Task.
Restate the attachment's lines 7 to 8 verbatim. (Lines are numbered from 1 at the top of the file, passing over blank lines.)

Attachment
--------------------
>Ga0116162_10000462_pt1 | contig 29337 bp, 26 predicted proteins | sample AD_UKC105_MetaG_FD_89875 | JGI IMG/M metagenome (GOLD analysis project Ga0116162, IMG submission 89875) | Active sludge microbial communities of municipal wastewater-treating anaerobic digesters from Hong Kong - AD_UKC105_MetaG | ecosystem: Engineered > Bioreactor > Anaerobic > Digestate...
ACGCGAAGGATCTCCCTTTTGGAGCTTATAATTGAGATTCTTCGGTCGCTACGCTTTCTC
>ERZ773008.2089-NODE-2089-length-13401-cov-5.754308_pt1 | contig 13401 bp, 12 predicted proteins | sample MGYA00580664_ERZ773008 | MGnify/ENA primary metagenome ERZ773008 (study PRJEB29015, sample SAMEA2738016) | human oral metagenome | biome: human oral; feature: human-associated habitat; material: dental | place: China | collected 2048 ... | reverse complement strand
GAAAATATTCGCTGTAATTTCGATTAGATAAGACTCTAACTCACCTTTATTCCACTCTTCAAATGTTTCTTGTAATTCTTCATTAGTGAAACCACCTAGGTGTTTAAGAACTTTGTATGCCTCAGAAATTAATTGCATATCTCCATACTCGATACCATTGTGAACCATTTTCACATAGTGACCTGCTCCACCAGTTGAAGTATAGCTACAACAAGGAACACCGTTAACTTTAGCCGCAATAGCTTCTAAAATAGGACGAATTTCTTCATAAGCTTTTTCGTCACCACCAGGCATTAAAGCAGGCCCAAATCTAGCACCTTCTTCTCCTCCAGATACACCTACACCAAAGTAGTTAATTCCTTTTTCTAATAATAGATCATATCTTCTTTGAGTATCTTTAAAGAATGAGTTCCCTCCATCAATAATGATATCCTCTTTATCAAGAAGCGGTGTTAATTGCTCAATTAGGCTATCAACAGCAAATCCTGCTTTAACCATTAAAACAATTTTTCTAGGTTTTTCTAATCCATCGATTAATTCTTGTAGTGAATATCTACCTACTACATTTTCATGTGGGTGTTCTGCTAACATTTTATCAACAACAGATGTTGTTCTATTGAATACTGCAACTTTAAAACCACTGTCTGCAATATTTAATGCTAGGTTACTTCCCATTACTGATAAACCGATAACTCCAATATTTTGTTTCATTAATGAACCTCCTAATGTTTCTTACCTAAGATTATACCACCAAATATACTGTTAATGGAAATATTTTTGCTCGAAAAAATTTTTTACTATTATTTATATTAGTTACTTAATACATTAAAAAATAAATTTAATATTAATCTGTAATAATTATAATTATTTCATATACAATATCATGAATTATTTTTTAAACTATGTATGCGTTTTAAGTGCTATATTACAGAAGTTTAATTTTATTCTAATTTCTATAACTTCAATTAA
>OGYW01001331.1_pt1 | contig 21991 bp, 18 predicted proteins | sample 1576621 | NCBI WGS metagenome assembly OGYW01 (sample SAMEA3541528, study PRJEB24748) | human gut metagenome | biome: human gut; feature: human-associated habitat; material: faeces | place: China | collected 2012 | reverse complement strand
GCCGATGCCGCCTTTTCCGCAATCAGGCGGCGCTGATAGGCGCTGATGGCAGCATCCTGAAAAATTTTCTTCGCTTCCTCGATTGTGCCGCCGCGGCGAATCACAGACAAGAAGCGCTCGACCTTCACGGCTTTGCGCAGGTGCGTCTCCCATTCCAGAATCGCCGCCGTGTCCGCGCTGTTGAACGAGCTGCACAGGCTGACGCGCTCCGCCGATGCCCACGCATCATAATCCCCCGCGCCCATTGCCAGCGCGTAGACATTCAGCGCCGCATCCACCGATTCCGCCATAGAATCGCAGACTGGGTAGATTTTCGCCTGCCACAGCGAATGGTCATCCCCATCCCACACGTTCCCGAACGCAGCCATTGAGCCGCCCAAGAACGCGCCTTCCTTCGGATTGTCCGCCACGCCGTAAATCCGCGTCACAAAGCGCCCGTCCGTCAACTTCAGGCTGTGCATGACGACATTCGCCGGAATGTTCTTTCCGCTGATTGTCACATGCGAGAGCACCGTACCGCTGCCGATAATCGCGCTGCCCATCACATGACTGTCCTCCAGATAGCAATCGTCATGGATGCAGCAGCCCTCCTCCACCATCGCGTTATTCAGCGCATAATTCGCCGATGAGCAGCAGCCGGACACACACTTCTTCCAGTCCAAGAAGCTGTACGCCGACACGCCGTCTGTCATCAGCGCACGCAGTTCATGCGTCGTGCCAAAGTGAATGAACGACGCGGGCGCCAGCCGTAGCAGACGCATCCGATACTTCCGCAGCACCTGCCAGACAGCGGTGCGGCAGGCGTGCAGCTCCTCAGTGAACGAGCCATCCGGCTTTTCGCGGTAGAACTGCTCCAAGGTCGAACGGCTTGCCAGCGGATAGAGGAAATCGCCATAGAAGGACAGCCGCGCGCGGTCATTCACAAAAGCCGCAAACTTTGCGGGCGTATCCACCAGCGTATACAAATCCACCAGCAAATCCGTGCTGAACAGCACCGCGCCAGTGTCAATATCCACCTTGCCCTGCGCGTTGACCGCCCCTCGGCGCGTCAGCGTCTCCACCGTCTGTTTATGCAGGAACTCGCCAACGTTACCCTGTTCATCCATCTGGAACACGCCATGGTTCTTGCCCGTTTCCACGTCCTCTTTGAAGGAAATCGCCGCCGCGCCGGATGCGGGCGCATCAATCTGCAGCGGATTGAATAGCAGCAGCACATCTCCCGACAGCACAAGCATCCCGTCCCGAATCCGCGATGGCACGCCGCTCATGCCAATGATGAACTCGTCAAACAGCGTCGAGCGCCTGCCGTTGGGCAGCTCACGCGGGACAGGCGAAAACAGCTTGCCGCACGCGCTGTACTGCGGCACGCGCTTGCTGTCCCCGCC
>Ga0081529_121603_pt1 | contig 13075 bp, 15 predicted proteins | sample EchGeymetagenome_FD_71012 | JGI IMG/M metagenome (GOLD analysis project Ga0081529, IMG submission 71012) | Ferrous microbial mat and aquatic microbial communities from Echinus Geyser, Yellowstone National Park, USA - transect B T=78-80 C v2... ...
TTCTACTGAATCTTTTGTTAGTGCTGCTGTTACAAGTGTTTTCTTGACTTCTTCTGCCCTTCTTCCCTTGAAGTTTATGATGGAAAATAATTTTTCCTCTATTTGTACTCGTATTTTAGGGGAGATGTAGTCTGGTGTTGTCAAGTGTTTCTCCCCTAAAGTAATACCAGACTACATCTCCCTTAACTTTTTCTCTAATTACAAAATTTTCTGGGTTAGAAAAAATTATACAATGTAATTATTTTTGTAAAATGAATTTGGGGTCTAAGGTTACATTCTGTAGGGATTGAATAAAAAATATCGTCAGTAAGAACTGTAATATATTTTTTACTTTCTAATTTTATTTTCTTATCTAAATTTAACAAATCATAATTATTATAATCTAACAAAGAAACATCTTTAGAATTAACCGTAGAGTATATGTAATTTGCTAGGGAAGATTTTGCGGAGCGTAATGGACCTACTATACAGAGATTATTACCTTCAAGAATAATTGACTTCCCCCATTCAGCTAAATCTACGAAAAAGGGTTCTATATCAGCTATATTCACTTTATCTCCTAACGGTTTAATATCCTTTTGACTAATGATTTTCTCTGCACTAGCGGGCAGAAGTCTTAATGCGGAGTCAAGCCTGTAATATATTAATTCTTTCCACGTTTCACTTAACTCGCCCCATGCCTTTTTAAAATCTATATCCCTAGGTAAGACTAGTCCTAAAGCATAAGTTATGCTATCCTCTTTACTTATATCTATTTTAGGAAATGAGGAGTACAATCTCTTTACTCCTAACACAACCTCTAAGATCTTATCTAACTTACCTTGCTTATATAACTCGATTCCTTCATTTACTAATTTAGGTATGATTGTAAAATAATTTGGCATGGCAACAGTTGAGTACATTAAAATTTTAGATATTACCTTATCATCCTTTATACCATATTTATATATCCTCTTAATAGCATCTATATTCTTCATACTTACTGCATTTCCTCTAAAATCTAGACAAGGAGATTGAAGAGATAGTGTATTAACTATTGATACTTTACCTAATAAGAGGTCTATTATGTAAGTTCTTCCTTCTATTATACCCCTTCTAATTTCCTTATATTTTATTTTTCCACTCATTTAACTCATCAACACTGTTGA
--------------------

>Ga0081529_121603_pt1 | contig 13075 bp, 15 predicted proteins | sample EchGeymetagenome_FD_71012 | JGI IMG/M metagenome (GOLD analysis project Ga0081529, IMG submission 71012) | Ferrous microbial mat and aquatic microbial communities from Echinus Geyser, Yellowstone National Park, USA - transect B T=78-80 C v2... ...
TTCTACTGAATCTTTTGTTAGTGCTGCTGTTACAAGTGTTTTCTTGACTTCTTCTGCCCTTCTTCCCTTGAAGTTTATGATGGAAAATAATTTTTCCTCTATTTGTACTCGTATTTTAGGGGAGATGTAGTCTGGTGTTGTCAAGTGTTTCTCCCCTAAAGTAATACCAGACTACATCTCCCTTAACTTTTTCTCTAATTACAAAATTTTCTGGGTTAGAAAAAATTATACAATGTAATTATTTTTGTAAAATGAATTTGGGGTCTAAGGTTACATTCTGTAGGGATTGAATAAAAAATATCGTCAGTAAGAACTGTAATATATTTTTTACTTTCTAATTTTATTTTCTTATCTAAATTTAACAAATCATAATTATTATAATCTAACAAAGAAACATCTTTAGAATTAACCGTAGAGTATATGTAATTTGCTAGGGAAGATTTTGCGGAGCGTAATGGACCTACTATACAGAGATTATTACCTTCAAGAATAATTGACTTCCCCCATTCAGCTAAATCTACGAAAAAGGGTTCTATATCAGCTATATTCACTTTATCTCCTAACGGTTTAATATCCTTTTGACTAATGATTTTCTCTGCACTAGCGGGCAGAAGTCTTAATGCGGAGTCAAGCCTGTAATATATTAATTCTTTCCACGTTTCACTTAACTCGCCCCATGCCTTTTTAAAATCTATATCCCTAGGTAAGACTAGTCCTAAAGCATAAGTTATGCTATCCTCTTTACTTATATCTATTTTAGGAAATGAGGAGTACAATCTCTTTACTCCTAACACAACCTCTAAGATCTTATCTAACTTACCTTGCTTATATAACTCGATTCCTTCATTTACTAATTTAGGTATGATTGTAAAATAATTTGGCATGGCAACAGTTGAGTACATTAAAATTTTAGATATTACCTTATCATCCTTTATACCATATTTATATATCCTCTTAATAGCATCTATATTCTTCATACTTACTGCATTTCCTCTAAAATCTAGACAAGGAGATTGAAGAGATAGTGTATTAACTATTGATACTTTACCTAATAAGAGGTCTATTATGTAAGTTCTTCCTTCTATTATACCCCTTCTAATTTCCTTATATTTTATTTTTCCACTCATTTAACTCATCAACACTGTTGA